The Big Three credit rating agencies — Standard & Poor’s, Moody’s, and Fitch Group — control about 95% of the market. They played a pivotal role in causing the 2008 financial meltdown. Rules adopted by the SEC Wednesday are intended to bring integrity back to the ratings process.
There’s a conflict of interest between rating products and selling services. Under the SEC’s new rules, the agencies will have to insulate the ratings process from sales and marketing and impose stricter internal controls.
“Many believe the rating agencies were not just facilitators of the crisis — they were its linchpin,” SEC Commissioner Luis A. Aguilar said in a statement Wednesday.
The agencies legitimized mortgage-backed securities and CDOs that flooded the market during the housing bubble.
Selling those products was possible “only because the rating agencies assured investors [they] were virtually risk free,” Aguilar said.
When the agencies were willing to give the products risk-free grades, “these assurances, in turn, emboldened issuers to create ever more toxic structured products.
The cost to the U.S. economy when the housing bubble burst, Aguilar said, was $15 trillion.
Where were the rating agencies’ compliance departments when all this was happening?
Compliance was pushed aside or out the door and replaced with sales and marketing, or co-opted completely into the sales effort.
In his statement Wednesday, Aguilar described what he called the “bleak reality” of what went wrong:
We know now that the rating agencies’ paramount concern in the years leading up to the crisis was to maximize their revenues and market share. This led the rating agencies to appease certain clients by lowering ratings criteria, failing to require reasonable due diligence reviews, and delaying the implementation of improved ratings models. As a result, the ratings issued on structured products became less and less defensible. In fact, employees of one rating agency likened their ratings to a “scam” and a “house of card[s]” that was destined to falter. The desire to maximize revenues also led some rating agencies to nullify or co-opt their internal controls programs. In a vivid illustration of this, one rating agency demoted its chief compliance officer and replaced much of his staff with the very analysts whose work the compliance department was supposed to oversee. And, a former senior analyst of another rating agency contends that the compliance department followed management’s directive to inappropriately pressure analysts whom clients viewed as being uncooperative.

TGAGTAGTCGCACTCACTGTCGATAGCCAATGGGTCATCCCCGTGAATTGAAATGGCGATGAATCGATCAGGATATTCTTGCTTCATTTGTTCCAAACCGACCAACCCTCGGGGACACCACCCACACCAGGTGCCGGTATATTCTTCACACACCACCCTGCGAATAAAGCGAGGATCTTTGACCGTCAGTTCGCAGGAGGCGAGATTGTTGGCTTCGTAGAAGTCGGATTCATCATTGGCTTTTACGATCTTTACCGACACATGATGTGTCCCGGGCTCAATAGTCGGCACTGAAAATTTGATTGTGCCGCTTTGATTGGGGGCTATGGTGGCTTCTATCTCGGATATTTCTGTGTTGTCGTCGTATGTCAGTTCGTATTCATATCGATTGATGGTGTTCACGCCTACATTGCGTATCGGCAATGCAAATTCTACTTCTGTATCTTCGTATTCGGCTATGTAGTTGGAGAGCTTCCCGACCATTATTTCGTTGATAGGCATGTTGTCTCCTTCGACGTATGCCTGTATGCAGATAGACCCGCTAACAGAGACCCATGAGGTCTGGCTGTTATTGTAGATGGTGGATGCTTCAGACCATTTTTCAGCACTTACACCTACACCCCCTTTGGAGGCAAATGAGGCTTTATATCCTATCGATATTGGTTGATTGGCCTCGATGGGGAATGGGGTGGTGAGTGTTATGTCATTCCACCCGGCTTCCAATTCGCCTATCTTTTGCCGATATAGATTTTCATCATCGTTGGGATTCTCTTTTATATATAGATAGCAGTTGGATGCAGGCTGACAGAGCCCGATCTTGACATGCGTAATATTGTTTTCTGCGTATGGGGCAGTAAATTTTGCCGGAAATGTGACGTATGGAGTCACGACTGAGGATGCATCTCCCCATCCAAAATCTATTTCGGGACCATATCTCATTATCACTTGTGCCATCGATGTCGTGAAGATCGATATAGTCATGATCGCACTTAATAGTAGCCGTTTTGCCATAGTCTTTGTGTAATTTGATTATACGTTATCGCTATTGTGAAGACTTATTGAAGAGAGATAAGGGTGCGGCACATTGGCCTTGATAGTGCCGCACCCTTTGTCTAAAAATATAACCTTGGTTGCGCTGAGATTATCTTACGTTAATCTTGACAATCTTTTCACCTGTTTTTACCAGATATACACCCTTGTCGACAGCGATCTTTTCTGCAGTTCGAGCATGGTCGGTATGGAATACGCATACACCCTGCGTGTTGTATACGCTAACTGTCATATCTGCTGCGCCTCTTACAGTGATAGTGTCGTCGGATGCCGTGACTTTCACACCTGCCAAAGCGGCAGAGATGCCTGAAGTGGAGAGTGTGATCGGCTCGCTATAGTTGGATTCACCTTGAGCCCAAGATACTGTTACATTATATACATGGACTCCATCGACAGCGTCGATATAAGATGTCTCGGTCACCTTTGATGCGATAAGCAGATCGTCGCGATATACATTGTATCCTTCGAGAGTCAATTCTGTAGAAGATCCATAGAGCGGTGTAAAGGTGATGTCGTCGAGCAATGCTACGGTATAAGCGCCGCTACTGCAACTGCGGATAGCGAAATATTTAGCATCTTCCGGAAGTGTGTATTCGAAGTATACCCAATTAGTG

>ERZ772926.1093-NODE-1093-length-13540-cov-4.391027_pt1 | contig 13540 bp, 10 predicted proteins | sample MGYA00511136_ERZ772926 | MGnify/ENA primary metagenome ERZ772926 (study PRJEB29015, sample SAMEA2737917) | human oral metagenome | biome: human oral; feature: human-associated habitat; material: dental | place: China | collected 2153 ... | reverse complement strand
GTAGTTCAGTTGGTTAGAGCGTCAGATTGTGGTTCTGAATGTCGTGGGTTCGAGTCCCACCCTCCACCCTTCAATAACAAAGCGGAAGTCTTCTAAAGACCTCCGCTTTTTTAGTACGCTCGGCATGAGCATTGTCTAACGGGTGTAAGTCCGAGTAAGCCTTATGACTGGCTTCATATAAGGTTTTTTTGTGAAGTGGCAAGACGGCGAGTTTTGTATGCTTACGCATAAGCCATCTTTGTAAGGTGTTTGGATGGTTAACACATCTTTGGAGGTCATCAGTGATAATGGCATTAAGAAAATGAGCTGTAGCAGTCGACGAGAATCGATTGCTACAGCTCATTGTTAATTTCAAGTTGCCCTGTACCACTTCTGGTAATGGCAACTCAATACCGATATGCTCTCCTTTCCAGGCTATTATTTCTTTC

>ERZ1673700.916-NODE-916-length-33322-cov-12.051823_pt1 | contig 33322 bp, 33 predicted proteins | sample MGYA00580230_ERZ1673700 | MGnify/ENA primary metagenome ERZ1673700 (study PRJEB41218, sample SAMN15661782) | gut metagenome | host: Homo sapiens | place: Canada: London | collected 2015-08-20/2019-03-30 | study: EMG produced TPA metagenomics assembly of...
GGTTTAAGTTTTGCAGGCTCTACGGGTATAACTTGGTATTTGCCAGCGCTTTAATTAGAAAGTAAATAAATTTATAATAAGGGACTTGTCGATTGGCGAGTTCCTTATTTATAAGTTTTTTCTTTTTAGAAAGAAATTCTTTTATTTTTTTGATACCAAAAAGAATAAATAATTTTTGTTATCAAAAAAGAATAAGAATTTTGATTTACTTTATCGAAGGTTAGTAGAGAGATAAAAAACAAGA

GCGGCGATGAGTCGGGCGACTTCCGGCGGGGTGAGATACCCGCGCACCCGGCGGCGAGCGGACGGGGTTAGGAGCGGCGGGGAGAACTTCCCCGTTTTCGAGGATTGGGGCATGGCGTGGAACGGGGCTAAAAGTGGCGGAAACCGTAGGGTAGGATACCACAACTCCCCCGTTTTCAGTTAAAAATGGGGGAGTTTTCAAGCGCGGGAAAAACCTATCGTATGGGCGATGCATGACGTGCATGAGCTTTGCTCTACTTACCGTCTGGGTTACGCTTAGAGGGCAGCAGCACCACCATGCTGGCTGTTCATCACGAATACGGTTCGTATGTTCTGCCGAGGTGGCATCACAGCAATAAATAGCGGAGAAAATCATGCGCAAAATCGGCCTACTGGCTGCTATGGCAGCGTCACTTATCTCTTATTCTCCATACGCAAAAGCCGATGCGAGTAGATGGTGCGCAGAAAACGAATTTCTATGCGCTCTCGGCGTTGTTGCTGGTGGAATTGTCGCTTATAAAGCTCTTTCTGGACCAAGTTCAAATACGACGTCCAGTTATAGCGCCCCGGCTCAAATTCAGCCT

Without functioning compliance departments, the ratings agencies acted not as gatekeepers and protectors of investors, as they were supposed to, Aguilar said. Instead they “allowed issuers of structured products to prey on investors.”
Louis Aguilar has been an SEC Commissioner since 2008. He was appointed by President George W. Bush and reappointed by President Obama in 2011.
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The SEC’s new rules are: Nationally Recognized Statistical Rating Organizations, Securities Exchange Act Release No. XXXXX (August 27, 2014) (File No. S7-18-11).
The SEC’s August 27, 2014 announcement about the new rules and when they’re effective is here.
Richard L. Cassin is the publisher and editor of the FCPA Blog. He can be contacted here.